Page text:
Savonarola was the Middle Ages surviving into the Renaissance, and the Renaissance destroyed him. He saw the moral decay of Italy under the influence of wealth and a declining religious belief, and he stood bravely, fanatically, vainly against the sensual and skeptical spirit of the times. He inherited the moral fervor and mental simplicity of medieval saints, and seemed out of place and key in a world that was singing the praises of rediscovered pagan Greece. He failed through his intellectual limitations and a forgivable but irritating egotism; he exaggerated his illumination and his capacity, and naively underestimated the task of opposing at once the power of the papacy and the instincts of men. He was understandably shocked by Alexander’s morals, but intemperate in his denunciations and intransigeant in his policy. He was a Protestant before Luther only in the sense of calling for a reform of the Church; he shared none of Luther’s theological dissents. But his memory became a force in the Protestant mind; Luther called him a saint. His influence on literature was slight, for literature was in the hands of skeptics and realists like Machiavelli and Guicciardini; but his influence on art was immense. Fra Bartolommeo signed his portrait of the friar, “Portrait of Girolamo of Ferrara, prophet sent byGod.” Botticelli turned from paganism to piety under Savonarola’s preaching. Michelangelo heard the friar frequently, and read his sermons devotedly; it was the spirit of Savonarola that moved the brush over the ceiling of the Sistine Chapel, and traced behind the altar the terrible Last Judgment.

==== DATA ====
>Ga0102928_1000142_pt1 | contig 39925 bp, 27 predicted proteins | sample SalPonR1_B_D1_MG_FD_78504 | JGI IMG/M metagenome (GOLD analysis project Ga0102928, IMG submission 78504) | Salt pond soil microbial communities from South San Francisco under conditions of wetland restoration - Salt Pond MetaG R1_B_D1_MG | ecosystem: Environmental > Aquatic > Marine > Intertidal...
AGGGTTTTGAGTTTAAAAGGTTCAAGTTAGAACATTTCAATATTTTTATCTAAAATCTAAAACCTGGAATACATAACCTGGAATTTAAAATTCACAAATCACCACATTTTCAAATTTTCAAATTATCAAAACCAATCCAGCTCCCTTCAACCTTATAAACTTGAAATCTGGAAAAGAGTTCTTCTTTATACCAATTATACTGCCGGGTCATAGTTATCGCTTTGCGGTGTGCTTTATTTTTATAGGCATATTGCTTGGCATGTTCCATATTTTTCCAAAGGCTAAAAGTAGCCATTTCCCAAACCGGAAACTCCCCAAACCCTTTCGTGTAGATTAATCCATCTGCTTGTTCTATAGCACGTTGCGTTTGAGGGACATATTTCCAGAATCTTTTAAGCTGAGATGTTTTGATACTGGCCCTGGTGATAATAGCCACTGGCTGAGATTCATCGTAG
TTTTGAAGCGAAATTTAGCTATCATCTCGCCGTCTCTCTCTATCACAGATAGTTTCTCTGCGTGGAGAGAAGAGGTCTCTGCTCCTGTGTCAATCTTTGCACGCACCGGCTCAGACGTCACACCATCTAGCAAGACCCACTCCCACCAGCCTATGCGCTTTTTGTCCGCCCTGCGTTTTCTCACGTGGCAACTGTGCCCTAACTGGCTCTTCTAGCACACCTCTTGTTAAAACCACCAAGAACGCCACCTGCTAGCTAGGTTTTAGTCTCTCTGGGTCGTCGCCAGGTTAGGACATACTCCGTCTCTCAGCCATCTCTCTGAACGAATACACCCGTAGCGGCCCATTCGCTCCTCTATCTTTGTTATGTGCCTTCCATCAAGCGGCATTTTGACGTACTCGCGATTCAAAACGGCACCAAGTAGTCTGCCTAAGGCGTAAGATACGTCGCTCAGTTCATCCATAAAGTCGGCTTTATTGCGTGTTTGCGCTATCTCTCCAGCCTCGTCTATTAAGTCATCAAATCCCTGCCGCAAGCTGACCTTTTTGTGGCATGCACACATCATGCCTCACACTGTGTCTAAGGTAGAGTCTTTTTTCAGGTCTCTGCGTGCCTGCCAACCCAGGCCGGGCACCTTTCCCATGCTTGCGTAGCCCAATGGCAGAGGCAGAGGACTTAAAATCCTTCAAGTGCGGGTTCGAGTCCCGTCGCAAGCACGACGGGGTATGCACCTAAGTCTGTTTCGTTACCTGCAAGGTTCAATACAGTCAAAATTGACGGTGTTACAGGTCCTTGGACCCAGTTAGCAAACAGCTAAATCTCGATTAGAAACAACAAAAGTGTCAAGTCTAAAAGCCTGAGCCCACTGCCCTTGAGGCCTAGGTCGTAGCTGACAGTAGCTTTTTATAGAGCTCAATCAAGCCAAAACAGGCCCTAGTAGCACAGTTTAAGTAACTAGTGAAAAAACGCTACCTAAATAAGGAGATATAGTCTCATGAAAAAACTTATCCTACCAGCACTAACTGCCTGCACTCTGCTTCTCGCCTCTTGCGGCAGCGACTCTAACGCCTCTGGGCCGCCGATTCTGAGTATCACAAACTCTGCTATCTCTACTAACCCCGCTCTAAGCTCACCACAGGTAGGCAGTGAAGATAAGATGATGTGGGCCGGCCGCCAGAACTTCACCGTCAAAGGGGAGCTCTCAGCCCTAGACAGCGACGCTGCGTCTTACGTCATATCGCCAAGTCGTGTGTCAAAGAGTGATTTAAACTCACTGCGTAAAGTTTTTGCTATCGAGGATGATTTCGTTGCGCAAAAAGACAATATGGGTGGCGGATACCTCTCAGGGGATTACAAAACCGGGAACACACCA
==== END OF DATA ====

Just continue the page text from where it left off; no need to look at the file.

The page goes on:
The grandeur of Savonarola lay in his effort to achieve a moral revolution, to make men honest, good, and just. We know that this is the most difficult of all revolutions, and we cannot wonder that Savonarola failed where Christ succeeded with so pitiful a minority of men. But we know, too, that such a revolution is the only one that would mark a real advance in human affairs; and that beside it the bloody overturns of history are transient and ineffectual spectacles, changing anything but man.